The Army’s first iteration of new network tools, known as Capability Set ’21, was heavily influenced by existing network gaps identified by the 82nd Airborne on more than a year’s worth of deployments.

According to Capt. Brian Delgado, S6 of the 82nd Airborne Division’s 1st Brigade Combat Team, the “biggest game changer” for soldiers in the field provided in the integrated tactical network kit of Capability Set ’21 was the secure but unclassified environment.

The SBU environment allows soldiers to more easily share and receive information. In the current network, information that flows through the network is classified, and many lower-level users don’t have proper clearances.

“Army operational construct requires battalion formations to conduct combined arms missions, but today’s network does not support the battalion’s organic capacity to deconflict an air picture, nor an ability to combine dismounted, mounted, fires, intelligence and air pictures into a combined operating picture (COP),” Delgado said. “Part of this challenge is due to the fact that dismounted and most mounted COP tools like Nett Warrior (NW) and Joint Battle Command-Platform resided on the Secret enclave. The vast majority of users at the tactical level do not possess Secret clearances, which makes sharing and receiving key information difficult.”

Capability Set ’21 lets soldiers securely share controlled unclassified information across the network, allowing war fighters on the ground to receive important information regardless of their security clearance. With the new tools, the Army moved from a 100 percent classified network to a 75 percent SBU network.

“This means we now were able to use software applications at the Unclassified level in a tactical environment. SBU allowed the utilization of tactical software like the Tactical Assault Kit (TAK) to provide a [combined operating picture] down to the lowest level of leaders,” Delgado said.

Col. Garth Winterle, project manager for tactical radios at Army Program Executive Office Command, Control, Communications-Tactical, said in a May interview with C4ISRNET that the SBU architecture ”opens the door for a lot of different things,” including improved information sharing with coalition partners.

The integrated tactical network kit also unifies the disparate operating picture into a single digital operating picture. The combined operating picture “directly reduces risk in the clearance of fires, combat air support and maneuvering in widely dispersed formations,” Delgado said.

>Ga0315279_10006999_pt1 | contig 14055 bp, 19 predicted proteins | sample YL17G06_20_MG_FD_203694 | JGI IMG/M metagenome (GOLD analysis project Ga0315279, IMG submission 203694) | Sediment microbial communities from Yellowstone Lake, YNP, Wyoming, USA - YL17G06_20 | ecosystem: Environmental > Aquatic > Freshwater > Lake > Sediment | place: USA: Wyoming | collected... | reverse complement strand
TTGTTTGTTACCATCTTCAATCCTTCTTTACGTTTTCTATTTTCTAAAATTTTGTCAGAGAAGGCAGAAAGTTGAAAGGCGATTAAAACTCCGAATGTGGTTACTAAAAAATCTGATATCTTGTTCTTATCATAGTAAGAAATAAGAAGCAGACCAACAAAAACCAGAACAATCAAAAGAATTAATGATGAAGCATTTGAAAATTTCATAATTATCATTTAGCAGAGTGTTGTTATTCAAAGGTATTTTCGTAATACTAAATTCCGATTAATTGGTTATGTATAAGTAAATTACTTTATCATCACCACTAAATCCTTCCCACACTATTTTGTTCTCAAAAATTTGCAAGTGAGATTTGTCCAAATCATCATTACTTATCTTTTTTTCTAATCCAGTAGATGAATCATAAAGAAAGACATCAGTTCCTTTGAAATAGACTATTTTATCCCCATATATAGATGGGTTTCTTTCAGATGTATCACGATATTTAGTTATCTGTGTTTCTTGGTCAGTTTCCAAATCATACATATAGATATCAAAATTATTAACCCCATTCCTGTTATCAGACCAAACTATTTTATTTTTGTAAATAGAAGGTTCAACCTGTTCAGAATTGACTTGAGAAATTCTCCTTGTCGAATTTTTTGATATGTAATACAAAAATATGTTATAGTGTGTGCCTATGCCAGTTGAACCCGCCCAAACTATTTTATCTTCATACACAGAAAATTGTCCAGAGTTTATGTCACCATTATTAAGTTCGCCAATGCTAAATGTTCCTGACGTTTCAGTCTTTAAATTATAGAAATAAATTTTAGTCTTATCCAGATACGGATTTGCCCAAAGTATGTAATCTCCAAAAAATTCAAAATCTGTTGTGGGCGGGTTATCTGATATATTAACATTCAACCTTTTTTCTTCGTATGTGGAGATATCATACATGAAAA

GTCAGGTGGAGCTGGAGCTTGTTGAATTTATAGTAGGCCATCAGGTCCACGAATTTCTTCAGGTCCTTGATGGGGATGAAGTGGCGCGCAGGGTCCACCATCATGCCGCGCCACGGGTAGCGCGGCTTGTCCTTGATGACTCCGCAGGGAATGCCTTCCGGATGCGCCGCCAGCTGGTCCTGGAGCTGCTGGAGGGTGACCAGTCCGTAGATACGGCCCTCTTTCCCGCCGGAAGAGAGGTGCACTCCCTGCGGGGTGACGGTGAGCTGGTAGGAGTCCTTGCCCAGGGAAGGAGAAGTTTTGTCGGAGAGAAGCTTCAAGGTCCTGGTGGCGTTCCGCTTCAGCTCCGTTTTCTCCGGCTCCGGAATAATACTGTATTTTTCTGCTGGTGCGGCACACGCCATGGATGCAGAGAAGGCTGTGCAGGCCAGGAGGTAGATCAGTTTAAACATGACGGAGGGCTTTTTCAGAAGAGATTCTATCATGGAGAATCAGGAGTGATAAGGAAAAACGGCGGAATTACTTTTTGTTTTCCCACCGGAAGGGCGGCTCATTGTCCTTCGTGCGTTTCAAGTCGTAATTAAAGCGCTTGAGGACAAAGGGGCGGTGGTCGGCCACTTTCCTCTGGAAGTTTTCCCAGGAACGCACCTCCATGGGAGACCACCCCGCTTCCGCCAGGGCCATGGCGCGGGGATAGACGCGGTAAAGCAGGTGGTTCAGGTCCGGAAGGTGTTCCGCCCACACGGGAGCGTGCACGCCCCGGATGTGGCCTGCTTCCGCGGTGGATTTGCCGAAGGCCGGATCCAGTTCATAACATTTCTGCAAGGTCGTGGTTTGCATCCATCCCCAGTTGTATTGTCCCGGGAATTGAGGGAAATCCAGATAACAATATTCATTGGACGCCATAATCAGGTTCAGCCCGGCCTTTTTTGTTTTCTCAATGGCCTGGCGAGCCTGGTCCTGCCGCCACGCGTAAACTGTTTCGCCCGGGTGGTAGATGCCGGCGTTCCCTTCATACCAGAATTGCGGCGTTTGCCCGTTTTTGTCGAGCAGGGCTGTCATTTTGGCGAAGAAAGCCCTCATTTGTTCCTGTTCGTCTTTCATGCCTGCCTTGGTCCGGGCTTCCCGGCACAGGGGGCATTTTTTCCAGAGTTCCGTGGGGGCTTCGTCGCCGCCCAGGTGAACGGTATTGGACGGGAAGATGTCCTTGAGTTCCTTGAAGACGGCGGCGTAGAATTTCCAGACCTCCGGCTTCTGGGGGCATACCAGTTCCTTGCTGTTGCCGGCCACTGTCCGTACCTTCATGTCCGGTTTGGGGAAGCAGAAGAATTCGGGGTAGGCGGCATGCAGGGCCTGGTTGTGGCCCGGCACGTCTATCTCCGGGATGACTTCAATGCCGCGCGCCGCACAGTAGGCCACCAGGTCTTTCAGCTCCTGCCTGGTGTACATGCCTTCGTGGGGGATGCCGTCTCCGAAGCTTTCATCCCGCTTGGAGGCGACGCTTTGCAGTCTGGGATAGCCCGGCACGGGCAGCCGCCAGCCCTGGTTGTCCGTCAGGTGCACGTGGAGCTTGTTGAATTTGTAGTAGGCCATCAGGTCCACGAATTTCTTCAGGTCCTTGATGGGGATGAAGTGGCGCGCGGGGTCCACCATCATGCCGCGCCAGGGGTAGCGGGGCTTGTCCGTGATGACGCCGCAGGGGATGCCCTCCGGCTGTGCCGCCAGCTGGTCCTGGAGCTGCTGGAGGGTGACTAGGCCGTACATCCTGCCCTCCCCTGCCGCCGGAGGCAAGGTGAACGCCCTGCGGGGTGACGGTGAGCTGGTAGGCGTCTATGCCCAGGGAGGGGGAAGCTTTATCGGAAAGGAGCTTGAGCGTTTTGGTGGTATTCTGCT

“It allowed battalion commanders to fight teams in a dispersed manner that would have been impossible with legacy systems, and therefore greatly reduced the risk to the battalion combat power that enemy indirect fires commonly present,” Delgado added.

Capability Set ’21 was focused on solving immediate network capability gaps with current technology, while also making network hardware far more expeditionary and while improving network transport capabilities. The capability set includes new radios as well as smaller and lighter servers and satellite terminals. It was designed through collaboration between Army PEO C3T and the Army Network Cross-Functional Team.

The Army completed critical design review of Capability Set ’21 earlier this year and started procuring new tools this month.

Right now, the “majority” of the Army’s command-and-control systems sit on large vehicles that aren’t useful on expeditionary operations, Delgado said. With the new technology, the integrated tactical network “separated these systems from vehicles, allowing for more network access during early expeditionary operations that we performed,” reducing the reliance on vehicles and allowing soldiers to dismount systems based on needs.

Delgado said the new integrated tactical network, or ITN, hardware is “orders of magnitude” smaller than existing tools, providing more flexibility in how units choose command-and-control equipment for operations.

“We were able to load a battalion tactical operations center worth of equipment onto a nonstandard small tactical vehicle, and then move it in a matter of hours onto a UH-60 [Black Hawk helicopter] to function as a true command aircraft,” Delgado said.

The Capability Set ’21 ITN kit also includes radio waveforms that are more resilient, and it allows for data transmission. The 82nd Airborne has previously been reliant on the Single Channel Ground and Airborne Radio System as well as the Soldier Radio Waveform for tactical radio communications, but Delgado said that both had “limitations regarding their effectiveness and survivability for distributed formations,” and that they didn’t allow for SBU transmissions.

The Army is investing several new radios with more resilient waveforms as part of its modernization initiative, including the two-channel leader radio.

“The ITN presents a significant increase in radio resiliency while operating in a contested environment. Most noteworthy are a resistance to tactical jamming, and a near-complete inability of the enemy to ... find radio broadcasts,” Delgado said.

Andrew Eversden covered all things defense technology for C4ISRNET. Beforehand, he reported on federal IT and cybersecurity for Federal Times and Fifth Domain, and worked as a congressional reporting fellow for the Texas Tribune. He was also a Washington intern for the Durango Herald. Andrew is a graduate of American University.

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